Buying Advice - Part 1

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Maxwell Smart
Maxwell Smart's picture
Joined: 05.11.2003
Location: London

This was sent to me by Klaus in Germany. I do not know who (if anyone) owns the copyright to it.


Mercedes G-Wagen
Buying guide

In principle all Mercedes G-Wagens are very robust, designed for both off- and on-road use. Nevertheless, because a lot of them are 20 years old or more, there are a number of potential problem areas to look out for. Unfortunately many of the used Gs available for sale are over priced: 5000 Euros for an early 80s MY is only justifiable if the vehicle is in extremely good condition, or if the vehicle has been properly rebuilt by the previous owner. Before deciding to buy a used G, you should be aware that G-specific spare parts are quite expensive and that the interior parts can be extremely expensive. Although designed for off-road, the G still experiences high wear and tear from off-road use. Depending on the terrain, one Kilometre off-road is equivalent to between 100 to 1000 Kilometres on-road.

Buying Tip - Ask the previous owner where he has driven the vehicle. If he tells you that it has not been used off-road, then examine the under carriage. If you find mud in out-of-the-way areas, then the car has had off-road experience.

The chassis (body):
The most common chassis is the SWB (Short Wheelbase). The LWB (Long Wheelbase) is much more expensive and the Cabriole is only for enthusiasts.

Though the Cabriole is a pleasure to drive in the summer, it is a real challenge to open and close the top. Furthermore, even with the top closed, it is hard to tolerate speeds of 100Km/h without ear-plugs. However if you do choose to purchase a Cabriole, ensure that the top is in good condition as it is a very expensive repair.

Early Models up to MY 87/88 corrode a lot at the following areas:
• Rear sheet metal in the area of the rear lights or the fuel cap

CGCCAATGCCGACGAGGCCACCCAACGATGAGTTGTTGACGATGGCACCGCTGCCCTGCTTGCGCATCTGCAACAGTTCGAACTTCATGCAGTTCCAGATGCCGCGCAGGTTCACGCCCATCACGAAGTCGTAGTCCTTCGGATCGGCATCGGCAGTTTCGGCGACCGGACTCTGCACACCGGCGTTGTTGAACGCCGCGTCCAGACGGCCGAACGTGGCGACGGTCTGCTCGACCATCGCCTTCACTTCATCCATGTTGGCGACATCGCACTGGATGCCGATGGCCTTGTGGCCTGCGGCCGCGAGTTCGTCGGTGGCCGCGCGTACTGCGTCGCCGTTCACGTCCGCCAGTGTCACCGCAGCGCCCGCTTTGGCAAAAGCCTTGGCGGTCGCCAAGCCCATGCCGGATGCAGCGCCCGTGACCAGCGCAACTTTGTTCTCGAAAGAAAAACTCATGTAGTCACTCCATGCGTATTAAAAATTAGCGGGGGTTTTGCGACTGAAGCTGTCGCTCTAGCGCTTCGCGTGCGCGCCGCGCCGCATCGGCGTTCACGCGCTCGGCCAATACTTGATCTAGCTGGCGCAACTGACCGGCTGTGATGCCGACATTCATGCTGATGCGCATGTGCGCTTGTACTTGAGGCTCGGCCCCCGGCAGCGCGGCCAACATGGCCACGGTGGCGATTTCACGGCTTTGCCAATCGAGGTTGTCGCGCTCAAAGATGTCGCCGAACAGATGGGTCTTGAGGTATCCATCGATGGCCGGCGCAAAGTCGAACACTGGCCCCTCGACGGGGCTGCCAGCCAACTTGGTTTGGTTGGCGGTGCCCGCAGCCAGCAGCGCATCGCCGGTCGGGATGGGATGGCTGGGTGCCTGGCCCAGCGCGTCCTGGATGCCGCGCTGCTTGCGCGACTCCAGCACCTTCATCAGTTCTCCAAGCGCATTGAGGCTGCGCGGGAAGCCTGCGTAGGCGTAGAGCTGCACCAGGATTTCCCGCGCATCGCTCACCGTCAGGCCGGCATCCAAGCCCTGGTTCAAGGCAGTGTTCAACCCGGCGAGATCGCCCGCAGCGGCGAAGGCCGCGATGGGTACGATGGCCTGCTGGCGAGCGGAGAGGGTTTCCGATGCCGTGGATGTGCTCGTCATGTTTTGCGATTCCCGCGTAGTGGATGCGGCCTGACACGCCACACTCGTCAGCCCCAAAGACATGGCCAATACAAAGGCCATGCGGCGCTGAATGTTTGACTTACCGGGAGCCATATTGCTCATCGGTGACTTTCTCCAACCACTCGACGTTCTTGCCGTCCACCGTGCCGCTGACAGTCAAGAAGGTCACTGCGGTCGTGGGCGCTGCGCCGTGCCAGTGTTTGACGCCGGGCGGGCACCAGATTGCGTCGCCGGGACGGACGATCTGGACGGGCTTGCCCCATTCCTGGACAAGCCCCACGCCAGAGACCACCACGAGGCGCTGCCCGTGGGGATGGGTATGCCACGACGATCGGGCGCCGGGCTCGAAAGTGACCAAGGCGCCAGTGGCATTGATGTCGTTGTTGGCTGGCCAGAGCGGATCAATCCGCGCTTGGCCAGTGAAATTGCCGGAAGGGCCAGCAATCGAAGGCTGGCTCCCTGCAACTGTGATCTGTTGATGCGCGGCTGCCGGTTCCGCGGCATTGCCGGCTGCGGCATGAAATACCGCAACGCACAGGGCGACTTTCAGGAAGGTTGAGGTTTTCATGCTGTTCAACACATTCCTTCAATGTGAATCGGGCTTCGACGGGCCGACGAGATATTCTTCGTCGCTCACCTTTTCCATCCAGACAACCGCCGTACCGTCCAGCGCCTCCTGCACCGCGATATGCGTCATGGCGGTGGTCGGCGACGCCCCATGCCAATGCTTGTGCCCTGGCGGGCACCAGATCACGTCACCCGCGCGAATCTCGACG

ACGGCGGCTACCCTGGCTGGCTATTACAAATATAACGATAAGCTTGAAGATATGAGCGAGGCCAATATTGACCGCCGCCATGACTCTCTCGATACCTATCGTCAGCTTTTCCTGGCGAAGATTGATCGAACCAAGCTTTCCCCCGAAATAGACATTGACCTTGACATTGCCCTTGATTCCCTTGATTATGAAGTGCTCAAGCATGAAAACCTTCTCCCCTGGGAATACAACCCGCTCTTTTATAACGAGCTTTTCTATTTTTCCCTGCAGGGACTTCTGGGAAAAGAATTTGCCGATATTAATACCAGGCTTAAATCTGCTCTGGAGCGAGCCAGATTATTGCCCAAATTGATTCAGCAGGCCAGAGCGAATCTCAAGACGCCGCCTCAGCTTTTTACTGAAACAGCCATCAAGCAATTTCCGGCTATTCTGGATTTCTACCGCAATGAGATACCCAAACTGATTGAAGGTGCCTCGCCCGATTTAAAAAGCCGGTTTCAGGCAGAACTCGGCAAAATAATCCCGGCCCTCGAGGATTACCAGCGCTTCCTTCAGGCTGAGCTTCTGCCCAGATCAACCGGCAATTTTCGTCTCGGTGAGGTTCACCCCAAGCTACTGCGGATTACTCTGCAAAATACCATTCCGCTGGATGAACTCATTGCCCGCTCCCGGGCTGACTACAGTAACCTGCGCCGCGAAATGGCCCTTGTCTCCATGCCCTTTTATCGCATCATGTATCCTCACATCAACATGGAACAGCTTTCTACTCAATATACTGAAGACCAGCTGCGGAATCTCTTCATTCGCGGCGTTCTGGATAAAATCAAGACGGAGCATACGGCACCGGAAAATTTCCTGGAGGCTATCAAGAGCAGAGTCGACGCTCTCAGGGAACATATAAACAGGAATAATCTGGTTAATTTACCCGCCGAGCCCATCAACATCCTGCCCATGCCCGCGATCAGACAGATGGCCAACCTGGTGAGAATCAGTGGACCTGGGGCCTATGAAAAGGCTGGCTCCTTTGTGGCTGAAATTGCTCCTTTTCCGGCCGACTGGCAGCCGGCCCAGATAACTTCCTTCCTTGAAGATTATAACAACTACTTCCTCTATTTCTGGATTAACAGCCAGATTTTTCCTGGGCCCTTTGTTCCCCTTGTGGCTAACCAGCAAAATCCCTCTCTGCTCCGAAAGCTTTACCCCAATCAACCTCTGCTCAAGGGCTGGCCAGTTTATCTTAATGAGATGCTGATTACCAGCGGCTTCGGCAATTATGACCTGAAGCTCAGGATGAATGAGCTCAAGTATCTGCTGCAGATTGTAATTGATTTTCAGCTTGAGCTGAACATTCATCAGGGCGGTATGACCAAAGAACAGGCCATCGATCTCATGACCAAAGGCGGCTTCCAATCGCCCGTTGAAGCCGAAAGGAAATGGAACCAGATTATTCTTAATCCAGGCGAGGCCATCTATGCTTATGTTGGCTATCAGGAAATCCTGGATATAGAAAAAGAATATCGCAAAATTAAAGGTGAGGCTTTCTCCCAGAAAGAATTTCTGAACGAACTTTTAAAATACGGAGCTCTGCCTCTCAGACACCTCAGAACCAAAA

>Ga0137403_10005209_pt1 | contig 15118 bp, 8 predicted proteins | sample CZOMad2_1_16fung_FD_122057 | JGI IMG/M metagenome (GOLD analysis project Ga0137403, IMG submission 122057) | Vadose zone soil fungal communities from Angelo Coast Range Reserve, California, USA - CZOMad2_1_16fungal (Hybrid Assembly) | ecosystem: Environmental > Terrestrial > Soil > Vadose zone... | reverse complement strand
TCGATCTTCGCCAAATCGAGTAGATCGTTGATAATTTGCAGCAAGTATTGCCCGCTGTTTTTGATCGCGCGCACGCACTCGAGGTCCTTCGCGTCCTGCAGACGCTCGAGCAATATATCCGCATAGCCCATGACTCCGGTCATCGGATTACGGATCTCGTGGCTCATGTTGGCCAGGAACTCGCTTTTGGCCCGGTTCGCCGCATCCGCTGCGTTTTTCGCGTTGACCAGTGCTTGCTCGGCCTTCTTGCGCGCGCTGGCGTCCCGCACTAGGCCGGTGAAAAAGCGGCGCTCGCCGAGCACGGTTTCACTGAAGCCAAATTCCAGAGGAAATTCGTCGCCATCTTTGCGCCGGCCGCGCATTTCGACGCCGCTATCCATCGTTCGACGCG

• Sidewall under the protection strip
• Slit to the upper sidewall
• All edges of the doors (underside)
• Area under the front window frame
• Rockers

Check for traces of water in the passenger area by lifting the door gasket (seal) and the plastic shield. You’ll find a channel without any drain hole. A defective seal will result in water being retained for long periods of time. This may result in rust.

Also check the rear shock absorber brackets and the spring plates. If you see some corrosion, the rear shock absorber mounting can brake. On the spring plate it can happen, that the inner pot, which holds the additional spring is corroded completely. These repairs are very expensive!!

Check door hinges for smooth functioning and to see if they are worn out.

The engines:
Due to the fact that G engines are always overloaded, the condition of them is often a matter of luck. Frequent motorway use where the G is being driven fast always results in an overloaded and worn out engine.

The most reliable engines are the 280 (M110), 300 (M103), 320 (M104), 290D (OM602), 300D (OM603) and 300TD (OM606)

Many of the weaker engines like the 230, 230E (M102), the 240D (OM616) or the 300D (OM617) wear out very early, if the previous owner ran them very fast.

Even with only 100.000 km or less, an engine could wear out and die. A special candidate is the 350TD (OM603A), some owners drive it 200.000 km without experiencing any problems, but many other times the engine dies at 60 - 80.000 km. (defective cylinder head – overheating- piston seizure)

Mercedes experienced extreme problems in the S-Klasse with this engine, since very fast driving on motorways will wear the engine out very fast. That means, if you want to buy a 350 TD, you have to count on an engine problem and this can lead to a costly repair of 7500 Euro for just the engine, without installation.

In fact all G engines are too weak and have an improper torque curve for an off-road vehicle.

Fuel consumption, even for diesels, is high. Below are typical fuel consumption values for day to day usage on road:

230 GE 14 - 18 litres
290GD 12-15 litres
300 GD/350GD 13 - 18 litres
280 GE/300GE/320GE 16 - 22 litres

A fully loaded 350TD with a roof rack can consume over 20 litres. The 6 cylinder gasoline engines can easily consumer 30 litres.

Which engine to get?